Britain’s historic decision to exit the EU has raised new questions about globalization, sovereignty and the future of the European integration project. It has also raised questions about Russia’s future relationship with the EU, especially against the backdrop of the continent’s growing migrant problem and struggle with radical Islamic terrorism. This report examines the debate over globalization and sovereignty from several different perspectives, presenting unique viewpoints from Russia, Europe and across the Atlantic.

From the Russian perspective, a new EU without Britain will not necessarily become an easier partner. Even the embrace of shared challenges – such as the threat of radical Islamic terrorism – will likely do little to shift Europe’s perception of Russia as a potential threat rather than a potential partner. As a result, the prospect of greater trade and economic cooperation between Russia and the EU now seems to be in doubt, as Russia pursues its Eurasian integration project and greater economic cooperation with China.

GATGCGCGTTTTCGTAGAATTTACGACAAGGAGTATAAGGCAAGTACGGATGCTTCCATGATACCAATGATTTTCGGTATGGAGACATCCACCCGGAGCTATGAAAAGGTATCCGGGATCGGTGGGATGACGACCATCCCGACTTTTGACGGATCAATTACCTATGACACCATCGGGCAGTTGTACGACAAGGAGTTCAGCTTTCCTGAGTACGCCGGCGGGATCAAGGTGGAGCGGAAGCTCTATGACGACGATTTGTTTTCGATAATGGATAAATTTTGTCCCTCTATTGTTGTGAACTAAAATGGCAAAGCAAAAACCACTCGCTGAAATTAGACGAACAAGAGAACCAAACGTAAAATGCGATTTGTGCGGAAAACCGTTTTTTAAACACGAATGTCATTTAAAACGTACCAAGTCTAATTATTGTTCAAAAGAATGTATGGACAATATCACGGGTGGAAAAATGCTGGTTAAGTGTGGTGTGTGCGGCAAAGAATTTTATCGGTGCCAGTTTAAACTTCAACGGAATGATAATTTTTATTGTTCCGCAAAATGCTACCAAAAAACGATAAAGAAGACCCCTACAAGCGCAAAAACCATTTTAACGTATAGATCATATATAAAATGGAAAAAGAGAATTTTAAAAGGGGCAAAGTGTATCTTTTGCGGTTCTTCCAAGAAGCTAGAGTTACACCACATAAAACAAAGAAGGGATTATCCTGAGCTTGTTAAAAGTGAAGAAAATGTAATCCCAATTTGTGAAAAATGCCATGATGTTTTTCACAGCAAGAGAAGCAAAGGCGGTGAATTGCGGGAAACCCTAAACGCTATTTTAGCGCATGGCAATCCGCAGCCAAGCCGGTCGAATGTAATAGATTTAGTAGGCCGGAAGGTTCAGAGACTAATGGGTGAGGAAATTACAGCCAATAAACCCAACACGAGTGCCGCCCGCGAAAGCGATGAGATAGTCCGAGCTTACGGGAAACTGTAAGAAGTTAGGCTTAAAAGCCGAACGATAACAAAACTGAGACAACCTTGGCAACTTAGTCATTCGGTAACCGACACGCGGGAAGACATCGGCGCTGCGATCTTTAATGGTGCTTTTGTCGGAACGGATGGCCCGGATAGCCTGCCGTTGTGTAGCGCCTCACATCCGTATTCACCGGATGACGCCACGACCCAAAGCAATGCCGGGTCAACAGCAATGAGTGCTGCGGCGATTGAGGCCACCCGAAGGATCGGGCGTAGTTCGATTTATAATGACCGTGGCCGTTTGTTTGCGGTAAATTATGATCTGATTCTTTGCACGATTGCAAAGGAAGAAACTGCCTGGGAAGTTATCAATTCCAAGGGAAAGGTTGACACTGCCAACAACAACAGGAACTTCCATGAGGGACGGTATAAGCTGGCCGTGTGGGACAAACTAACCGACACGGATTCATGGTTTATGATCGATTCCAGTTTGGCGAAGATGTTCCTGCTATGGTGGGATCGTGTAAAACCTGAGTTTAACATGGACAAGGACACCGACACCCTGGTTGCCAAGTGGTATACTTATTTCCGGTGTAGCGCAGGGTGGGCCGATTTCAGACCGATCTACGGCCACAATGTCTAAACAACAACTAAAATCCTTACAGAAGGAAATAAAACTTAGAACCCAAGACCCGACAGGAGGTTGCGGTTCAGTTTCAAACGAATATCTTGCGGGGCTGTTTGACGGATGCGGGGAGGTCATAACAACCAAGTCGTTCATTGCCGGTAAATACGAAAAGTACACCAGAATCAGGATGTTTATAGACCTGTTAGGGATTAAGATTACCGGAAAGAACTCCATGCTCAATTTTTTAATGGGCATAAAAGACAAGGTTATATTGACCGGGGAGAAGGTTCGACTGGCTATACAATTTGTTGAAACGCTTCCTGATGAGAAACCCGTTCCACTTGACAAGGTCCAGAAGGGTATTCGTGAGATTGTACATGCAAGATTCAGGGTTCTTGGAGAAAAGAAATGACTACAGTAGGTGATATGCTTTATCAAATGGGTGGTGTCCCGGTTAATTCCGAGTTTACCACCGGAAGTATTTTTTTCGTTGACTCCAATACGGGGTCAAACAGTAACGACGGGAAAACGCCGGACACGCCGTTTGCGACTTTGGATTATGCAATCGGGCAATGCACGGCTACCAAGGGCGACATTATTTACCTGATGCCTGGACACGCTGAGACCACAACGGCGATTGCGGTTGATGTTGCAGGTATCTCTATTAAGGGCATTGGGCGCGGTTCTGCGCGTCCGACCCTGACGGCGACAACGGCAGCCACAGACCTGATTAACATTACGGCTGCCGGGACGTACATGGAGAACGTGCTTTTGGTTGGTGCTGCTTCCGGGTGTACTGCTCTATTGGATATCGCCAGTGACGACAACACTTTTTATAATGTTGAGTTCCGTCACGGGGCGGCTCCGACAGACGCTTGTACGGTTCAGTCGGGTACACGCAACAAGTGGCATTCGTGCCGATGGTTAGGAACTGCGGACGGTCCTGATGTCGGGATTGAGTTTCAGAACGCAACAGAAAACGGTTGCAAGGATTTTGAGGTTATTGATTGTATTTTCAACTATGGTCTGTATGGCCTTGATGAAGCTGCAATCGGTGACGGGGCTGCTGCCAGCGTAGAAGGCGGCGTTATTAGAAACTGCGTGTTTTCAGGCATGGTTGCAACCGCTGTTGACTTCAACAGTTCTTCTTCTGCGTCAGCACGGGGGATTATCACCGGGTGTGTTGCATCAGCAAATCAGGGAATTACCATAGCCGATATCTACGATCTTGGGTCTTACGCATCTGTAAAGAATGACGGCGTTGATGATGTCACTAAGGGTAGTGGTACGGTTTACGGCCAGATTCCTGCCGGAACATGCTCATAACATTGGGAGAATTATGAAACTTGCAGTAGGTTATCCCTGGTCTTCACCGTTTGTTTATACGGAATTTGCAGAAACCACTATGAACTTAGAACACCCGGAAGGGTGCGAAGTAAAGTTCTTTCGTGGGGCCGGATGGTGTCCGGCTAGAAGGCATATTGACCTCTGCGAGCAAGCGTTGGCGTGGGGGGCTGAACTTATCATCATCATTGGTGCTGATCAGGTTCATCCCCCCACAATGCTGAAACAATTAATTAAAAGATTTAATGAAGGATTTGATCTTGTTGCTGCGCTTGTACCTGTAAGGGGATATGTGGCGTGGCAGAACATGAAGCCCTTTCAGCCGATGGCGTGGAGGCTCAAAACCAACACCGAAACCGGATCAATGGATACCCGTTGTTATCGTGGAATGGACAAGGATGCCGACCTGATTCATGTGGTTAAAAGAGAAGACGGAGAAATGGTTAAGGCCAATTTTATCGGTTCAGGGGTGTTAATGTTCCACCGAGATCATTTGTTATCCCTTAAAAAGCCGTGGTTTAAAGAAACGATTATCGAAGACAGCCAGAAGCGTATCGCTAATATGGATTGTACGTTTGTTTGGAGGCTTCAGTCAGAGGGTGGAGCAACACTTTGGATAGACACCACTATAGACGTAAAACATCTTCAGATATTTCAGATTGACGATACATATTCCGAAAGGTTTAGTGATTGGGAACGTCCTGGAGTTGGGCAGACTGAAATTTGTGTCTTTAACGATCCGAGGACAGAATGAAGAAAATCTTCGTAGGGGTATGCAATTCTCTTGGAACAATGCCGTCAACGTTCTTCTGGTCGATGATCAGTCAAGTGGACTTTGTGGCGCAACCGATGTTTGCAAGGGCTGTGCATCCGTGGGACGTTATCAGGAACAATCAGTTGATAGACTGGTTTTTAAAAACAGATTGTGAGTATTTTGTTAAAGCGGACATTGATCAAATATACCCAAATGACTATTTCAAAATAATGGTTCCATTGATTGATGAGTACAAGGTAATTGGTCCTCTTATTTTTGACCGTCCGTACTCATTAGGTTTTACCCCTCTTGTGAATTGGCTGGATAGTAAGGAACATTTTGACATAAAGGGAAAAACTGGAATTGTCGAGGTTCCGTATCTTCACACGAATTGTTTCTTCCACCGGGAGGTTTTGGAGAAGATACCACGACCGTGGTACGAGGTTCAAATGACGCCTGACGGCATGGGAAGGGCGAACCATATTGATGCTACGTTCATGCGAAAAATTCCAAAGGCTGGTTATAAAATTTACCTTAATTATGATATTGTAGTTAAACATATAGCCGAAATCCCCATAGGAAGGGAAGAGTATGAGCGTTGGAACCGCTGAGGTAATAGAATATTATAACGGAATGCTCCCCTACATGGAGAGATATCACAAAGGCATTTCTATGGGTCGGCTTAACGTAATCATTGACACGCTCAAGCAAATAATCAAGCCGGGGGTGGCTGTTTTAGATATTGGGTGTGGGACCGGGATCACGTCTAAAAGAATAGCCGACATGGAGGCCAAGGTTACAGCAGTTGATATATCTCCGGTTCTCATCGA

This report includes an interview with Dmitri Trenin, the director of the Moscow Carnegie Center, as well as with Vivien Pertusot, the director of the Paris-based think tank IFRI (French Institute of International Relations). Both give their views of Europe post-Brexit and share their opinions on how Russia might begin to rebuild its relationship with Europe. While it is impossible to predict the precise trajectory of European integration over the coming years, one outcome is certain: the security architecture of Europe will be more stable if Russia and the EU manage to find common ground in the wake of Brexit. Russia has a unique and historic opportunity to change its relationship with Europe by becoming part of the EU’s future debate over sovereignty and globalization, not by isolating itself or by defining itself in opposition to Europe.

The authors of the report are Timofey Bordachev of the Higher School of Economics in Moscow, American sociologist and political scientist Jack A. Goldstone, Aurel Braun of the University of Toronto, and Dimitri Elkin, Russian-American writer and businessman. 

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